Philippines: Nutrition Support Gives Mother & Child a Healthier Outlook

For every child, having enough of the right food during the first 1000 days is critical. The lack of adequate nutrition can have a far-reaching impact on the child’s ability to grow, learn and eventually rise out of poverty. With help from WFP, Sandori is able to ensure her child and unborn baby get the nutrition they need. 

Making ends meet

Sandori is from the remote village of Barangay Casalayan, Lumbayanague in the south of the Philippines. She has four children, including an 11-month old daughter and is pregnant with her fifth child. 

Her husband is a farmer and earns a net income of around Php4,000 every year (approximately US$63) from their corn and rice harvest.

Their family also has a back garden which provides additional food. However their harvest has fallen as a result of shifting weather patterns caused by El Niño. To make ends meet, the family sometimes borrows money or food from their relatives nearby.

Receiving vital nutrition

Through the rural health centre in her village, Sandori is able to access supplementary food and other health needs for herself and for her child.

As part of WFP's project on stunting prevention targeting the first 1,000 days, Sandori and Asma receive rations of nutritional supplementary food each month – Plumpy’Sup for the mother and Nutributter for the child. “Within two weeks from the day of distribution, Asma has increased her appetite and became more attentive,” observes Sandori.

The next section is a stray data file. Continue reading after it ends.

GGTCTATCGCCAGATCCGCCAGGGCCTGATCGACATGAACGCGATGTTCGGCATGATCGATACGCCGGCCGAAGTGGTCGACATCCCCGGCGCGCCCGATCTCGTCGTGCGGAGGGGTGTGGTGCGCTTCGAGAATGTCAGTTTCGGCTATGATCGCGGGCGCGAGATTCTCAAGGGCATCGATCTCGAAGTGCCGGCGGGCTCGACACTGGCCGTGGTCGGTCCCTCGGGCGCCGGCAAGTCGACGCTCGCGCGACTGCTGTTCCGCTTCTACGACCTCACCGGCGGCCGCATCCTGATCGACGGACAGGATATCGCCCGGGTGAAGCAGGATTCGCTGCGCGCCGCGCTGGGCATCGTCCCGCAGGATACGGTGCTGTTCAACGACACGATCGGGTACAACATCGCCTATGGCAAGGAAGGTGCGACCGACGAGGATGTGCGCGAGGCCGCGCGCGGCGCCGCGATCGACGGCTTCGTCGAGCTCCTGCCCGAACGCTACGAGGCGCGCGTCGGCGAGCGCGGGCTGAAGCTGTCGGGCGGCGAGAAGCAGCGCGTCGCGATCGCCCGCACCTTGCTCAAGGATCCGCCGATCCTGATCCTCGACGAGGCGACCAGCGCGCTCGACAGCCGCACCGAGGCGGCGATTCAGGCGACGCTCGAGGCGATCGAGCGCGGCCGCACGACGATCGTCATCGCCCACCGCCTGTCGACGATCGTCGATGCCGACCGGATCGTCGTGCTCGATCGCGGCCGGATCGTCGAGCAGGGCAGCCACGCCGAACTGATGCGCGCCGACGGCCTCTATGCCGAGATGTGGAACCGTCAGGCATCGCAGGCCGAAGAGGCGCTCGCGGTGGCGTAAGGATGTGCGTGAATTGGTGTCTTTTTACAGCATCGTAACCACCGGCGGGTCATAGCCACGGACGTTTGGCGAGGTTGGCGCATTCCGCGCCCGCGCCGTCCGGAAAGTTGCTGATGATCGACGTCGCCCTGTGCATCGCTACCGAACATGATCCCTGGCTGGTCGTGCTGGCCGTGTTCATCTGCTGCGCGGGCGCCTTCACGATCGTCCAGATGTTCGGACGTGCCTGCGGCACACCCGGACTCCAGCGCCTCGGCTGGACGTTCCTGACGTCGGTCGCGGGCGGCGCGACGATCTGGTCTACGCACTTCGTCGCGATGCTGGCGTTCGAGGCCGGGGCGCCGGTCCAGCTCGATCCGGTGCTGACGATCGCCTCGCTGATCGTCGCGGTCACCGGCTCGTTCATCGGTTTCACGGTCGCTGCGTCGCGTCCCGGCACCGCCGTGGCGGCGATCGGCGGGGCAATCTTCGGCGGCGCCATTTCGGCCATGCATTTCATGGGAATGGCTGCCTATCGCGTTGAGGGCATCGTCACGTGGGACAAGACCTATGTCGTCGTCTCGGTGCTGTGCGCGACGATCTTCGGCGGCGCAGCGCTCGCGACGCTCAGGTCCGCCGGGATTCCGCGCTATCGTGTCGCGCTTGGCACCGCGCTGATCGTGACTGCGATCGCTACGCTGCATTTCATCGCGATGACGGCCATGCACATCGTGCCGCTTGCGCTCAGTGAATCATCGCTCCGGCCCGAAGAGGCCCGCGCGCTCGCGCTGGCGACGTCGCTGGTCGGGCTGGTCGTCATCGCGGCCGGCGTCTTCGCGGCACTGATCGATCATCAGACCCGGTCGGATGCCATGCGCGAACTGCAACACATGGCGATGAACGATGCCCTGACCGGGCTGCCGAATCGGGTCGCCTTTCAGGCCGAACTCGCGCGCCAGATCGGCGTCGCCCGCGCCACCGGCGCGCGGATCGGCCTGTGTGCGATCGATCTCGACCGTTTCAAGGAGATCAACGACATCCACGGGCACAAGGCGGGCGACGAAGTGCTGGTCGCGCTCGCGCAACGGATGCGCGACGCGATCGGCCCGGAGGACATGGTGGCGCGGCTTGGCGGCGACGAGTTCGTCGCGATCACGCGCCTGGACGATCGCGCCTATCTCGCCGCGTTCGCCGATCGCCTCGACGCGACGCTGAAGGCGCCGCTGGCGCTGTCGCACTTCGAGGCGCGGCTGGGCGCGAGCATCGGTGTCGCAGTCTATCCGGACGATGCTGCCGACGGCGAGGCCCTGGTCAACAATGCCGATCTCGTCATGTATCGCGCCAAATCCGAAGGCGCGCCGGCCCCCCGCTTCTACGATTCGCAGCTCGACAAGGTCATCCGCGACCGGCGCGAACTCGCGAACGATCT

Another child in first grade eats rice and mung beans cooked by the parents at Casalayan Elementary School through WFP's school meals programme.

Sandori looks at her daughter, 11-month old Asma, as she eats the supplementary food given to her at the rural health centre. © WFP/Marilou Cezar

Accessing health services

Aside from the food, both mother and child have monthly check-ups, weight and height measurement and receive vaccinations and counselling on infant and young child feeding at the health centre.

When targeted families are not able to visit the centre, health workers go door-to-door to provide health services and to distribute WFP’s supplementary food to pregnant and nursing women and children aged 6 to 23 months.

“We are taught how important it is for my children and for a pregnant woman like me to always have follow up check-ups and the consequences if we do not,” explains Sandori. “So I always make sure that I visit the health centre so our family is healthy.”

11 month old Asma enjoys a package of Nutributter. © WFP/Marilou Cezar

As a mother of four children and with another baby on the way, Sandori wishes to provide the best for her children. However, due to a lack of resources, she sometimes finds it difficult to make ends meet.

The support they receive from WFP together with the local government provides much-needed assistance to both Sandori and Asma and helps ensure they can enjoy balanced meals every day and receive the nutirtion they need to grow and flourish. 

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WFP works with local governments to provide nutrition support during the critical first 1,000 days – from a woman’s pregnancy to a child’s second birthday. Since 2015, over 11,000 mothers and children has benefitted from WFP’s nutrition intervention in conflict-affected communities in the Philippines.

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